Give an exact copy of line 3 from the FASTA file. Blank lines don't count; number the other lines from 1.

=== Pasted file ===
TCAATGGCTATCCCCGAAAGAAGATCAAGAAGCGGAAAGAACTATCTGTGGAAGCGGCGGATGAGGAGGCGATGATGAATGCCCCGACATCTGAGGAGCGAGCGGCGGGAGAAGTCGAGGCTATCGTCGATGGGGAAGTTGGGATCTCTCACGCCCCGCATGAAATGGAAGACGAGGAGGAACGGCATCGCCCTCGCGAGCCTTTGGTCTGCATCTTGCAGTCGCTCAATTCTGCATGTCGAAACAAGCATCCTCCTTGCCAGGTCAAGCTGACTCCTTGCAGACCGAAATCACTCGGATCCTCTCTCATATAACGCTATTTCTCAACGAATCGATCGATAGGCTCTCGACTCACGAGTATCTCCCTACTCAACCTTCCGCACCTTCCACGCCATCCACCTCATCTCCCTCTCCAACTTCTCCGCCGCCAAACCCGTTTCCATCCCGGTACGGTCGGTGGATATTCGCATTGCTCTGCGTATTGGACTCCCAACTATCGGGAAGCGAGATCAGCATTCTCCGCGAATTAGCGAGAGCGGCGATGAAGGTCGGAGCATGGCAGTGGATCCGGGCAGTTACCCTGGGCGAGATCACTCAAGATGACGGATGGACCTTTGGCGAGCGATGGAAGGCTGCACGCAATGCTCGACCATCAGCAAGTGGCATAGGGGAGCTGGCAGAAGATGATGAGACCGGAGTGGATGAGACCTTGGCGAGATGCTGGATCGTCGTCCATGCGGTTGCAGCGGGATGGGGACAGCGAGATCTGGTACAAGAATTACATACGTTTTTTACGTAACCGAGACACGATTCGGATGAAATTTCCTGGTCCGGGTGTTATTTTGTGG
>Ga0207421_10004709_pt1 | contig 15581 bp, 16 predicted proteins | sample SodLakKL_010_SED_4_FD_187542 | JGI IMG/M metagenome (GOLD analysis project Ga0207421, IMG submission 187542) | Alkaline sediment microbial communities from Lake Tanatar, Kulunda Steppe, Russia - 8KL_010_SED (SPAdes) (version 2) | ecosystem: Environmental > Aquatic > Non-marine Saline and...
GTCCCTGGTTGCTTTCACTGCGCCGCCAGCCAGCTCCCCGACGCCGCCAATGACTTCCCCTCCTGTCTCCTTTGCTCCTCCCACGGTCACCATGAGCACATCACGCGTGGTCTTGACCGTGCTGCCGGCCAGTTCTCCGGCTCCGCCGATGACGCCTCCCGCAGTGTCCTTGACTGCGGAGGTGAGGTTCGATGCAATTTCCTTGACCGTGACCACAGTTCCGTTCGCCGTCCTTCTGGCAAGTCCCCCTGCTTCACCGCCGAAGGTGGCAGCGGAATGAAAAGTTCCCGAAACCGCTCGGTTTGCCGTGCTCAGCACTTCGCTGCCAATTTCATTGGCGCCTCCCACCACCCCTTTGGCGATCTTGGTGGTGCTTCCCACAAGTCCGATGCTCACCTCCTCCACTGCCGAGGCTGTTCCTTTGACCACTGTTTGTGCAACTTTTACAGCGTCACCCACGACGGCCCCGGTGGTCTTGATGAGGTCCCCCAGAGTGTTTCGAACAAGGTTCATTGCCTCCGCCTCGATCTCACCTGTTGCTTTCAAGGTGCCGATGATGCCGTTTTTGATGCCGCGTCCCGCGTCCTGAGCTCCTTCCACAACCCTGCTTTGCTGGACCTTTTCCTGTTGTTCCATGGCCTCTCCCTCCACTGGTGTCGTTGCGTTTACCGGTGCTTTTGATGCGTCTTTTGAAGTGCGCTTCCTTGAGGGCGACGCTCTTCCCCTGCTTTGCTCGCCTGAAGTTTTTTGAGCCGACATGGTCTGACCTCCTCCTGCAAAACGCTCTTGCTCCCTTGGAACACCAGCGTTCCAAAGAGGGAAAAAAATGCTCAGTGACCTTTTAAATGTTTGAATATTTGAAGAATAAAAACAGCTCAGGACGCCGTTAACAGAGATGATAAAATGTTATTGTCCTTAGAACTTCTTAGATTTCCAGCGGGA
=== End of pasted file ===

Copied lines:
GTCCCTGGTTGCTTTCACTGCGCCGCCAGCCAGCTCCCCGACGCCGCCAATGACTTCCCCTCCTGTCTCCTTTGCTCCTCCCACGGTCACCATGAGCACATCACGCGTGGTCTTGACCGTGCTGCCGGCCAGTTCTCCGGCTCCGCCGATGACGCCTCCCGCAGTGTCCTTGACTGCGGAGGTGAGGTTCGATGCAATTTCCTTGACCGTGACCACAGTTCCGTTCGCCGTCCTTCTGGCAAGTCCCCCTGCTTCACCGCCGAAGGTGGCAGCGGAATGAAAAGTTCCCGAAACCGCTCGGTTTGCCGTGCTCAGCACTTCGCTGCCAATTTCATTGGCGCCTCCCACCACCCCTTTGGCGATCTTGGTGGTGCTTCCCACAAGTCCGATGCTCACCTCCTCCACTGCCGAGGCTGTTCCTTTGACCACTGTTTGTGCAACTTTTACAGCGTCACCCACGACGGCCCCGGTGGTCTTGATGAGGTCCCCCAGAGTGTTTCGAACAAGGTTCATTGCCTCCGCCTCGATCTCACCTGTTGCTTTCAAGGTGCCGATGATGCCGTTTTTGATGCCGCGTCCCGCGTCCTGAGCTCCTTCCACAACCCTGCTTTGCTGGACCTTTTCCTGTTGTTCCATGGCCTCTCCCTCCACTGGTGTCGTTGCGTTTACCGGTGCTTTTGATGCGTCTTTTGAAGTGCGCTTCCTTGAGGGCGACGCTCTTCCCCTGCTTTGCTCGCCTGAAGTTTTTTGAGCCGACATGGTCTGACCTCCTCCTGCAAAACGCTCTTGCTCCCTTGGAACACCAGCGTTCCAAAGAGGGAAAAAAATGCTCAGTGACCTTTTAAATGTTTGAATATTTGAAGAATAAAAACAGCTCAGGACGCCGTTAACAGAGATGATAAAATGTTATTGTCCTTAGAACTTCTTAGATTTCCAGCGGGA